The Death of DX HF Radio
Posted by g7fek on Wed, 12 Jun 2013 12:08:03 +0100

Are we seeing the end of the solar maximum for good?

Today`s sunspot number is pretty low at just 14. This cycle has not peaked at predicted levels and it looks like we are already seeing the low counts of a solar minimum.

Myself and some of my solar astronomy colleagues were speculating in 2005 after the first decline in overall solar maximum activity for over 30 years, that then we may be seeing the start of a decline in general activity, possibly eventually leading into a new period similar to the Dalton or Maunder Minimum.  Another possibility was that it would be just a blip, but analysis shows a longer cyclic period of about 100 to 130 years between fairly deep minimum periods, at least based on the data that we have available, that would mean we are overdue.

In 2008 and 2009 it became obvious that the situation was more unusual than we first thought, with record breaking spotless days, and raised again the possibility of a sudden decline or maybe even the loss of the forthcoming maximum altogether. 

The next solar maximum did occur, but solar activity has followed below or at the lower end of estimates and has been quite volatile.

Today, with the sunspot number at just 14 and a fairly blank sun, it looks like the cycle is well and truly on the decline. There is speculation of a double peak (like 2001 and 2003), which is highly possible, but overall we are into the decline phase and F-layer radio propagation is likely to become poor for a long time after this cycle ends.

So make the most of it over the next year or two and if we do enter the next little ice age, be ready to go back to VHF and even embrace Echolink, because another long period of spotless days, could kill off HF DX for good. I mean, even if the next cycle does peak high (doubtful), will you still be doing HF radio in 2023? :)

Comment by 'Clive' on 8 Jun 2018 - comment
“Will sun spot numbers stay lower than normal, well it's looking that way in the middle of 2018. But amateur radio still appears to be hanging in there even if it is more digital than analog modes. As for the Internet, yes it's take up is extreamly high, but that is not much different from what happend with telephones as they deregulated got cheaper and mobile phones augmented land lines. That is the market expanded greatly and even the "old market" remained. Although licensed, I don't operate as such I experiment and like it or not computers and amature radio have been married long enough to have started quite a family of modes some with grand children. So yes the hobby is changing and some such as DX contesters feel the pain of low sun spots others see it as a challenge to get the best of the best out of what we are given. Speaking of which it does not help with the ARRL trying to turn all HF bands into Packtor Internet Access Points, for day boat sailors doing things on the cheap. But with luck the lack of sun spots will kill that idea.”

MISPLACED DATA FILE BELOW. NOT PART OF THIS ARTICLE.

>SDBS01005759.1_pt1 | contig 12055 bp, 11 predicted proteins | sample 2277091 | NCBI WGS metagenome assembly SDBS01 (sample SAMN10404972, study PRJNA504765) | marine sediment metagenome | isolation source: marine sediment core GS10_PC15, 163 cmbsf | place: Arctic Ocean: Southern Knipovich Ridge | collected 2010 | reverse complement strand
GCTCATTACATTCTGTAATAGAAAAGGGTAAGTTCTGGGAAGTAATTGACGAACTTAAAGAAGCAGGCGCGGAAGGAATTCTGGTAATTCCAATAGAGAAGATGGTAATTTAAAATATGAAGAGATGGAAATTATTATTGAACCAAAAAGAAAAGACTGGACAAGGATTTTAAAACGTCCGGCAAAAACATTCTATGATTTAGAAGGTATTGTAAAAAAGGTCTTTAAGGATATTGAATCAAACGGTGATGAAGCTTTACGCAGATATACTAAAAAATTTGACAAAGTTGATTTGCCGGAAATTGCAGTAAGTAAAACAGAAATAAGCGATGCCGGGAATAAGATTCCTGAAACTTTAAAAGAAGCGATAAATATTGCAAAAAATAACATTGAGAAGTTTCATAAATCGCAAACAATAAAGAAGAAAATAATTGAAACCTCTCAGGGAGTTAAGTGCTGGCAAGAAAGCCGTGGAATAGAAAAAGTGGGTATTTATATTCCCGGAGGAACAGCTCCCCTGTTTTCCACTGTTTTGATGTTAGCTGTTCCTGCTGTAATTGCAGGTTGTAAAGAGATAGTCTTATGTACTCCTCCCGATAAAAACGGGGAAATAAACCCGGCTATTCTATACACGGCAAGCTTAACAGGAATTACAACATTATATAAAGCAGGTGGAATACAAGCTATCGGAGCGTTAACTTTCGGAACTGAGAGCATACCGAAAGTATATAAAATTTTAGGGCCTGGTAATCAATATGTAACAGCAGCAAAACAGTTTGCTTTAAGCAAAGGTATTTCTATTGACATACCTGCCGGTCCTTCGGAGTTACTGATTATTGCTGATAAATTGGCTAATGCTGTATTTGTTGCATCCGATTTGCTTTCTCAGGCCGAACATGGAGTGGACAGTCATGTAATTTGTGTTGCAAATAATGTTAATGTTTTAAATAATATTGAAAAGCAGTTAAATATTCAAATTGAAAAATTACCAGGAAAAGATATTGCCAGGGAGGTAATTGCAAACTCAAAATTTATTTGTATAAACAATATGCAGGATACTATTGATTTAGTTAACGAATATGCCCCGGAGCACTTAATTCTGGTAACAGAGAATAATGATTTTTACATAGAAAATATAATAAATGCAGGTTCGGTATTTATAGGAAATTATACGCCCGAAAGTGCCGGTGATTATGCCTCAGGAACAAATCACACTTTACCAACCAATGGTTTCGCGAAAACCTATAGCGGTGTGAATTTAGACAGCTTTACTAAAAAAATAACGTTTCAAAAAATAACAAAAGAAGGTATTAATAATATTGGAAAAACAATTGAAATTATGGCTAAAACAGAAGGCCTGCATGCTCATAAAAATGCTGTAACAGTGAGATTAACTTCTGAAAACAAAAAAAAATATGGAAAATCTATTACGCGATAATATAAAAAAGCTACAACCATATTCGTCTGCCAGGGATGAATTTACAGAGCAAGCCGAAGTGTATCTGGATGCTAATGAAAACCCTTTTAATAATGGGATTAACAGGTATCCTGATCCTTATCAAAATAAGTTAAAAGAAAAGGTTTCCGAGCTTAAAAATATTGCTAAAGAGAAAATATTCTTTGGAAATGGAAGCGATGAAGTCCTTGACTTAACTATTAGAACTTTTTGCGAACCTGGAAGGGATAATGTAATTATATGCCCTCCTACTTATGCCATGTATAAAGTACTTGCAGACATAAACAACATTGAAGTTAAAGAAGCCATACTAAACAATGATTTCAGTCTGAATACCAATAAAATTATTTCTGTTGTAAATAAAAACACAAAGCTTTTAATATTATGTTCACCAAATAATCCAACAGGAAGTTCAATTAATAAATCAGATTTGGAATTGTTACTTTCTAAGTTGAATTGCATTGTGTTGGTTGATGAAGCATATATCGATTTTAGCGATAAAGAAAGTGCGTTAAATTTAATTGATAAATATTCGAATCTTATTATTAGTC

Comment by 'Mike G7FEK' on 15 Aug 2014 - comment
“Hi Abdel, the point if my article is to present the idea that: if there is no propagation, HF ham radio will be in decline. It is not a matter of people taking up the hobby, just that the signals may not go very far on the DX bands if F-layer ionisation is absent. This is a real possibility for the future.”

Comment by 'Abdel' on 29 May 2014 - comment
“Ham wl not die, failed my advance exam 3 time, and didnt give in until I passed. I am planning to learn morse keep up the good job, fantastic site Abdel M0NPT”

Comment by 'Abdel' on 29 May 2014 - comment
“Ham wl not die, failed my advance exam 3 time, and didnt give in until I passed. I am planning to learn morse keep up the good job, fantastic site Abdel M0NPT”

Comment by 'Mark Edwards' on 12 Feb 2014 - comment
“Recent extreme weather events are consistent with symptoms of a Dalton Minimum because a Dalton causes spikes during a long low period. Maunder causes no such spikes and thus no simple indications until years later when we can look back. We might be in the beginning of a Maunder but we won't know in our lifetime. These are comments made by a solar physicist speaking before our club this year. I won't know whether to believe him until I look back years from now. ”

Comment by 'Erich' on 4 Feb 2014 - comment
“I dont think that HAM will decline. If I see how many new (and young) OM's learning CW. At all places (Switzerland/Turkey/Thailand) there are very active groups and the have all beginners.”

Comment by 'Mike, G7FEK' on 22 Jun 2013 - comment
“Hi Mark, Not sure is is that bad as I dont think internet can really replace radio, as the thrill of RF point to point contact *IS* the hobby, but it is a good idea to enjoy it while we can.”

Comment by 'Mark' on 13 Jun 2013 - comment
“Good article. To be honest, Ham radio is in decline anyway. I doubt there wuld be anyone using it in 2023. Internet has taken over it.”